Taking on a Judicial Role

Busby at his desk at the Fourteenth Circuit Court of Appeals

A member of the conservative Federalist Society, Busby says his judicial philosophy was most influenced by a case he lost at the U.S. Supreme Court: Day v. McDonough in 2006. Busby’s pro bono client, convicted of second-degree murder in Florida, had been denied a habeas petition because a lower court ruled it had not been filed in a timely fashion. Busby’s argument, that the state of Florida had not flagged that issue and therefore the court should not raise it of its own volition, was rejected 5-4.

The decision has been central to Busby’s approach on the bench. “It’s not up to the judge to be the lawyer for one side and raise an issue they haven’t raised and decide the case on that basis,” he says. In law, “we have an adversary system. We’re there to judge the issues the parties raised, not to make arguments on their behalf.”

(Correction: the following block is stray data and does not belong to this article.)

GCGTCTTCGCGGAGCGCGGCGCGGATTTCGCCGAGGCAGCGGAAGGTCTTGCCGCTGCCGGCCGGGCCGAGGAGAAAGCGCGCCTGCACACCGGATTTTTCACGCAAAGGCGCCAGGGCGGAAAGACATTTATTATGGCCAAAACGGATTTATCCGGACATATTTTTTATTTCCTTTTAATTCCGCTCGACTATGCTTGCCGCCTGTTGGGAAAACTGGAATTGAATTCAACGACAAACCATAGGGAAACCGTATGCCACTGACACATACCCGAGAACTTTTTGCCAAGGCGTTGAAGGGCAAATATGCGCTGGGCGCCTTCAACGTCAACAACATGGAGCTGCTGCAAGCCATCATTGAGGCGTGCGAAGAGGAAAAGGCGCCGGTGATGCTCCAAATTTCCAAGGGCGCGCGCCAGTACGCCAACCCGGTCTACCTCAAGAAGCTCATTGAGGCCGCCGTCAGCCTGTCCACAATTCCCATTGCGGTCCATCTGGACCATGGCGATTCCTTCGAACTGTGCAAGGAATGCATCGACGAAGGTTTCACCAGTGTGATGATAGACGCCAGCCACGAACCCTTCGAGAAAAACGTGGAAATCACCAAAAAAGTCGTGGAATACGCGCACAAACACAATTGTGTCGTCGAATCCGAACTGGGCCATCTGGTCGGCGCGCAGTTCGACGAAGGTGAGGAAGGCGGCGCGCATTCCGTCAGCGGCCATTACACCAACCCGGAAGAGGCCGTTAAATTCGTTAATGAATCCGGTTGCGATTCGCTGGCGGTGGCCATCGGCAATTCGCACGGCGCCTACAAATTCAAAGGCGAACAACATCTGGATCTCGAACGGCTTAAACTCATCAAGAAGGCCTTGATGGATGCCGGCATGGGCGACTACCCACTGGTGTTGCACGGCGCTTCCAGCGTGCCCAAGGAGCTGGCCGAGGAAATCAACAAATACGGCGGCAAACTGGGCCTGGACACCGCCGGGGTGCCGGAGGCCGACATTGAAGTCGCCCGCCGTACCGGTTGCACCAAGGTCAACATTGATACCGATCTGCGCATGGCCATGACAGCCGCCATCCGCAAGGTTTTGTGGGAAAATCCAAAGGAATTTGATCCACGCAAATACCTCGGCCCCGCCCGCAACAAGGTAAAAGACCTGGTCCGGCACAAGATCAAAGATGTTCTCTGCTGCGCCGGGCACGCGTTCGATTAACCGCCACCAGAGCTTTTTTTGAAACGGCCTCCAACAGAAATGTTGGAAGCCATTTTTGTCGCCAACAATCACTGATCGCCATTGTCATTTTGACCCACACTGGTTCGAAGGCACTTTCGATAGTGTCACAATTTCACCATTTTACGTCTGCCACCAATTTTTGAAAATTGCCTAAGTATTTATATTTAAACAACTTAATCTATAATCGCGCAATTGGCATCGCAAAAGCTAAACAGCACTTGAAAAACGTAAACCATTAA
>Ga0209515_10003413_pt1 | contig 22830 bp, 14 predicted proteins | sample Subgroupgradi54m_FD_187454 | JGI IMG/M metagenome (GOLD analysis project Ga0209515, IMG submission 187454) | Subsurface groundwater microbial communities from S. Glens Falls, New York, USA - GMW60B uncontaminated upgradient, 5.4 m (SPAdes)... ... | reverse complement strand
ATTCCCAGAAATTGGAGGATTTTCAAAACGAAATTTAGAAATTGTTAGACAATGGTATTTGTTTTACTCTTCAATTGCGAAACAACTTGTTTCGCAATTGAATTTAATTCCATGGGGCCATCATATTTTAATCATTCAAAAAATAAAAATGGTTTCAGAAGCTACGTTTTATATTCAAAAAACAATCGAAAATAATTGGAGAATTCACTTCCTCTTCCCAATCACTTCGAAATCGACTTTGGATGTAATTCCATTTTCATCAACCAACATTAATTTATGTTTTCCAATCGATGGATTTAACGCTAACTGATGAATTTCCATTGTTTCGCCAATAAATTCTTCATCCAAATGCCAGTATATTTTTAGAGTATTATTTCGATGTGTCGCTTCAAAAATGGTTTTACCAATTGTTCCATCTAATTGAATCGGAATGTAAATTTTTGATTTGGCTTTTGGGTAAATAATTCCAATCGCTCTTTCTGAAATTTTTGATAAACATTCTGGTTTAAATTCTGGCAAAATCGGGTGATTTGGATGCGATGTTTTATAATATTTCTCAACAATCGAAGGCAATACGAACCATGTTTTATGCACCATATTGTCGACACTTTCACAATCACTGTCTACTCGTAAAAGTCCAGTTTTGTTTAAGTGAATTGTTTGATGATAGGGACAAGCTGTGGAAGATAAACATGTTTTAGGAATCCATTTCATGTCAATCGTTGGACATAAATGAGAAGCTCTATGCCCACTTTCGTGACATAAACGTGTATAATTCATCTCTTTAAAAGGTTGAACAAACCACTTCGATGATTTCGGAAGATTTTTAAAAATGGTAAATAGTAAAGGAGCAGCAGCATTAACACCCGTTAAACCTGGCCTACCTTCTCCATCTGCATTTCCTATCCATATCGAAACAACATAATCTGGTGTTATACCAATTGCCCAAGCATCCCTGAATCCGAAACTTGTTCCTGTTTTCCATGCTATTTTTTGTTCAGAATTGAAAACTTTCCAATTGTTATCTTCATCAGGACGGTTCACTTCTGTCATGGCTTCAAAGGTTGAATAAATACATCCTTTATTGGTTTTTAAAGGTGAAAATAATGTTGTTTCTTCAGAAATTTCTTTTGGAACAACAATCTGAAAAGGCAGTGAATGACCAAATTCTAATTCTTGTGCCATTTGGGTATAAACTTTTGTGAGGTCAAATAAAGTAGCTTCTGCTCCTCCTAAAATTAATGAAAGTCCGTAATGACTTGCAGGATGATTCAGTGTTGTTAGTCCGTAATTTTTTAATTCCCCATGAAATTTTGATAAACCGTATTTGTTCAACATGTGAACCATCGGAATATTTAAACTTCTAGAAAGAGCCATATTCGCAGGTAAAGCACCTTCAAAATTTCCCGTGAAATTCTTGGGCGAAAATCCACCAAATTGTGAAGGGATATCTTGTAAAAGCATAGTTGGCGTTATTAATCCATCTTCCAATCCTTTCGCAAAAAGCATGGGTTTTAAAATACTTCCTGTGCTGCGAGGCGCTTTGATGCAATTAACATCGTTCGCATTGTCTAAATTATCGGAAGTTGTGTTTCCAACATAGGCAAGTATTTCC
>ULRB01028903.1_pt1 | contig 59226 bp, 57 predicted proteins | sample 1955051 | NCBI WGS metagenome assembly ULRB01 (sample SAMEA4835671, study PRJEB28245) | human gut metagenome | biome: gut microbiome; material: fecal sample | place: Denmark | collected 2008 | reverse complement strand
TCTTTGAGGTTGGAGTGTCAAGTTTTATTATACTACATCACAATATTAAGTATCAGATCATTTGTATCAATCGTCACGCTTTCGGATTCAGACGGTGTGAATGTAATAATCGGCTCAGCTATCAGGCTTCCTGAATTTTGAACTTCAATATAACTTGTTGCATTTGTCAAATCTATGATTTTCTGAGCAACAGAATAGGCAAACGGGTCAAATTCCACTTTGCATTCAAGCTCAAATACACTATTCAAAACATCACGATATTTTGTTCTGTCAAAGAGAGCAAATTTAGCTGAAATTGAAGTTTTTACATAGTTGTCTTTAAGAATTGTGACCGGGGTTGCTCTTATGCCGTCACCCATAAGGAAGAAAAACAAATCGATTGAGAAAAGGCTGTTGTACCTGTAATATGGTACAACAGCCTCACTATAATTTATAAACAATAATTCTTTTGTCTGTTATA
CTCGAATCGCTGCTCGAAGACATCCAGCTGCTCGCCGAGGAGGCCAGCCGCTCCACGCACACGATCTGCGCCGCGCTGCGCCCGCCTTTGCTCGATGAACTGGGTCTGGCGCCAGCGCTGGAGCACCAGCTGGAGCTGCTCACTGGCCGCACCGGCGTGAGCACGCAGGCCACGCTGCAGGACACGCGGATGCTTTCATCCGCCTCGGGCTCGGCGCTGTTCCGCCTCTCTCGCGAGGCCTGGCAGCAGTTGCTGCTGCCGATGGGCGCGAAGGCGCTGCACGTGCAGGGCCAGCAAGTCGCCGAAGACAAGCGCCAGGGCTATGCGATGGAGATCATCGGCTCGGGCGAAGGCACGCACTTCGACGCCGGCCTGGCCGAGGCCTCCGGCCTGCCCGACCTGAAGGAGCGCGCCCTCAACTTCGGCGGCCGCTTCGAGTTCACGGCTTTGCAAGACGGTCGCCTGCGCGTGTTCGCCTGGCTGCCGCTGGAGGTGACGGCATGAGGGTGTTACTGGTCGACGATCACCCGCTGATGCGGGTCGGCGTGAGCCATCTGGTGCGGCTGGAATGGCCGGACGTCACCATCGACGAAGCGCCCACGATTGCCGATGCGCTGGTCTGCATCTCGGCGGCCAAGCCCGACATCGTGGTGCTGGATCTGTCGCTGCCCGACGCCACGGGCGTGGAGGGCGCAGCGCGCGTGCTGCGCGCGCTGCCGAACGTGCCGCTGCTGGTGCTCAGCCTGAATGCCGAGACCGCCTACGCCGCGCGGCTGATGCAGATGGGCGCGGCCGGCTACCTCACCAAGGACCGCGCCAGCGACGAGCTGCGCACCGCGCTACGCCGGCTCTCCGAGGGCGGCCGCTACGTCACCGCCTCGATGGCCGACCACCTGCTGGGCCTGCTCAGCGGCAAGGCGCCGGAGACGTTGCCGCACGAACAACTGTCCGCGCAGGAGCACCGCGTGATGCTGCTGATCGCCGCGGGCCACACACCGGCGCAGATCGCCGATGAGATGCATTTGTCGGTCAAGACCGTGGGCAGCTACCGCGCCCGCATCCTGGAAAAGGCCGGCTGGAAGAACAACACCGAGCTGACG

That’s why, in 2012, he ran for appellate judge. “I felt I had a pretty clear understanding [of] what the judicial role should be,” he says. “And rather than continuing to be frustrated as a lawyer when judges stepped outside that role, I had the ability to do something about it.”

Busby has also worked to make legal representation more accessible, through the Texas Access to Justice Commission, by trying to simplify procedural rules and the required forms for pro se litigants.

“We’re seeing a lot more people who are representing themselves in state court,” particularly in family court and in landlord-tenant disputes, he says. “It’s definitely an issue that is becoming more serious as the cost of litigation is going up. It’s unaffordable for more and more people.”

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Published on July 30, 2019